Environmentalists drop lawsuit, clear way for U.S. 70 corridor around city
An agreement has been reached between an environmental agency and the N.C. Department of Transportation that will allow the proposed U.S. 70 bypass around Havelock to move forward.
Under the agreement, the Sierra Club will dismiss a lawsuit that was filed in federal court in 2016 to protect the Croatan National Forest, and the bypass can now proceed once all permits are obtained. The Federal Highway Administration and U.S. Fish and Wildlife also were parties to the lawsuit.
The agreement assures that NCDOT will address project-related conservation concerns associated with the Croatan National Forest and provides resources for long-term protection of the forest, according to a release on the settlement.
Havelock Mayor Will Lewis said he was happy with the news of the settlement.
“We are very pleased that they have settled and the bypass can restart,” Lewis said Monday. “For us, the bypass represents a lot of potential for our long-term vision of Havelock. We will be able to grow south to the bypass. The future of Havelock is to grow in that direction.”
Lewis said he was also pleased that the settlement could be worked out between transportation and preserving the “natural treasures that make Eastern North Carolina so special.”
Allen Thomas, executive director of the N.C. Global TransPark, said the settlement was good news.
“Regional connectivity by interstate and controlled access highways is key to economic success,” Thomas said. “High-speed access for the ports to commercial centers in Lenoir County and the Global TransPark is a significant advantage when we are recruiting companies to the region. It is good news to see the cooperation regionally and will result in better connectivity.”
The 10.3-mile bypass will be four lanes divided by a median and will provide a high-speed alternative to using U.S. 70 through Havelock, which has numerous traffic signals at intersecting side streets. Construction is scheduled to start in early 2019 and be completed in 2022. The estimated cost of the project is $179 million.
Under the agreement, NCDOT will convey a conservation easement on land owned by the department adjacent to the bypass project and in the proclamation boundary of the Croatan National Forest to the N.C. Coastal Land Trust. The conservation easement will protect the land now and in the future, providing additional protection for the forest, which is a unique habitat for the red-cockaded woodpecker, according to the release.
The N.C. Council of State and N.C. Board of Transportation have approved conveyance of an easement, with final approval pending by the N.C. Coastal Land Trust Board of Directors.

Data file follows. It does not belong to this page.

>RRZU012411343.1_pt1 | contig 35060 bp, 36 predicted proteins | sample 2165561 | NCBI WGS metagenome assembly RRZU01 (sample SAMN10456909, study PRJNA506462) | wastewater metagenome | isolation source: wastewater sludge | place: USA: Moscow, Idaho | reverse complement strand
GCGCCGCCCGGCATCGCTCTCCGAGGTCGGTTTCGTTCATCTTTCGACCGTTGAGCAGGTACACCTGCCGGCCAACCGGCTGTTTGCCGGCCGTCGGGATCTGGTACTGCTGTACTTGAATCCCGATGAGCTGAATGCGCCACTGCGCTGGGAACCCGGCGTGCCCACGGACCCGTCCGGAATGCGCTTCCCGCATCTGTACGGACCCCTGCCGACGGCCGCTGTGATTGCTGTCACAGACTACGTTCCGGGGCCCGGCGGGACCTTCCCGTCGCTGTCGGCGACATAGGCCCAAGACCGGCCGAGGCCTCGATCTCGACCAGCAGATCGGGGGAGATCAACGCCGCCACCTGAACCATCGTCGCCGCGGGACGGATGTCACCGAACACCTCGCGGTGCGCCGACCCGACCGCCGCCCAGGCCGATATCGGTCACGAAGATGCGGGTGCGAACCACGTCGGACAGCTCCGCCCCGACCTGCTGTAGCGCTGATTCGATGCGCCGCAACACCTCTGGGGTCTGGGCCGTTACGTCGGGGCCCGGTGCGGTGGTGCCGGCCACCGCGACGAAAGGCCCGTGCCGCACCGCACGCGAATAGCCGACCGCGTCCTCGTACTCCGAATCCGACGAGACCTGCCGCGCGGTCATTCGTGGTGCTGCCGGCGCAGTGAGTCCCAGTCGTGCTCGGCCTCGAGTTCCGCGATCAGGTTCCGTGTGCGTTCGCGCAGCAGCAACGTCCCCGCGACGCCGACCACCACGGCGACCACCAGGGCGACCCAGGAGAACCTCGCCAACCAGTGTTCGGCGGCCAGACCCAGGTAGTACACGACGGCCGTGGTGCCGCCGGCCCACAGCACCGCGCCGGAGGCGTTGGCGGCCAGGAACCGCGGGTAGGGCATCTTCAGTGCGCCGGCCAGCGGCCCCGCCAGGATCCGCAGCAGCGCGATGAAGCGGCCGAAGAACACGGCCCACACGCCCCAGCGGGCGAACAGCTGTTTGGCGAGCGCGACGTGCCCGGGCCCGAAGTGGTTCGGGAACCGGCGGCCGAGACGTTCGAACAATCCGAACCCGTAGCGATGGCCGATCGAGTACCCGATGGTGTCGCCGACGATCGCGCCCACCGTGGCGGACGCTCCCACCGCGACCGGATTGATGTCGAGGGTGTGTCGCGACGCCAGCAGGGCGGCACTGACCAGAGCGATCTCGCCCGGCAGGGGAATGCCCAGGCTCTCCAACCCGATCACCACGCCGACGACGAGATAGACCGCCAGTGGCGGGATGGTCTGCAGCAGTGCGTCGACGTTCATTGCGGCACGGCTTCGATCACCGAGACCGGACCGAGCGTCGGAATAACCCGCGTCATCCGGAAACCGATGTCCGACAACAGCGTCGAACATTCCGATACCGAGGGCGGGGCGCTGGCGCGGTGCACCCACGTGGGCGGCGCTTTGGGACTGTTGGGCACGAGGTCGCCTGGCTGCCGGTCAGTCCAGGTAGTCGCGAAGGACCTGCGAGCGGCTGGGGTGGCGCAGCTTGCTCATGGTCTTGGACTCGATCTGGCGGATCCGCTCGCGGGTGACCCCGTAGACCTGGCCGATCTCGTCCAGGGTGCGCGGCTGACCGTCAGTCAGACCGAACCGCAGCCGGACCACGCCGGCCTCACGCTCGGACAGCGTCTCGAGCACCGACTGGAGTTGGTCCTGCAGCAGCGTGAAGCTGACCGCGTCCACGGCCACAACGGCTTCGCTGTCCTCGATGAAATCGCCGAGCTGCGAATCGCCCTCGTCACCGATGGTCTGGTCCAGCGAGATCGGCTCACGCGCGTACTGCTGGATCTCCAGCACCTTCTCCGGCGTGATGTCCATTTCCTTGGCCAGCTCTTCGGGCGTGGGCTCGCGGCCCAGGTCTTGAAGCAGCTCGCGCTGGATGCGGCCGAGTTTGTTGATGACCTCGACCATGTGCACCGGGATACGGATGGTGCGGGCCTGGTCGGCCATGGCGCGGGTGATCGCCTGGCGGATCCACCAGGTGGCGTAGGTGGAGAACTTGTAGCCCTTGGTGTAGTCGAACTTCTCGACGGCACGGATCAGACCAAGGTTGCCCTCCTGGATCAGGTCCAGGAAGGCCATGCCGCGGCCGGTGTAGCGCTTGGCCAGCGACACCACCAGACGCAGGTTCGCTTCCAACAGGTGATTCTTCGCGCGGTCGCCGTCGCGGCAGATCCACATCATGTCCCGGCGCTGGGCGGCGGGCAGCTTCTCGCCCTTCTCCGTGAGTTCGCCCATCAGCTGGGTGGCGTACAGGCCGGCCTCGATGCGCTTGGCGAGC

Also as part of the settlement, NCDOT will provide $5.3 million to the N.C. Coastal Land Trust to create the Croatan Protection Fund, which will be used to protect land in and around the Croatan National Forest. The department will also provide $2 million to create a perpetual revolving loan fund to protect additional property for conservation purposes in Carteret, Jones and Craven counties. NCDOT has also agreed to to use sensitive construction practices as it builds the road to ensure minimal disturbance to key habitat and sensitive wildlife.
Prior to entering into the settlement, the U.S. Fish and Wildlife Service and Federal Highway Administration exchanged letters clarifying their respective commitments to maintain important habitat between the bypass and Havelock through prescribed burning.
In addition, the U.S. Forest Service sent a letter to the Sierra Club setting out a commitment to conduct necessary prescribed burns and to provide the Sierra Club with information about these burns for the next 15 years.
Chuck Watts, general counsel for NCDOT, said the agreement was mutually beneficial, meeting transportation needs and facilitating on-going conservation measures to protect the Croatan National Forest.
Kym Hunter, attorney at the Southern Environmental Law Center, said the settlement demonstrates how the state can work together with conservation groups in a more environmentally sensitive way.
“The protections that will be set in place by this settlement will help preserve one of North Carolina’s most special places for decades to come,” Hunter said in a statement.
Michael Murdoch, of the Croatan chapter of the Sierra Club, said the the Croatan National Forest is a forgotten treasure of the coast, with landscapes that are an important part of natural and state history.
“This settlement provides the means to ensure that North Carolina’s natural heritage is preserved for our children and their children,” Murdoch said.
Durwood Stephenson, business owner and director of Highway 70 Corridor Commission, agreed.
“This agreement is a win-win for the people of North Carolina,” he said in a statement. “The community first started planning for this project nearly 40 years ago, and now it will soon be a reality.”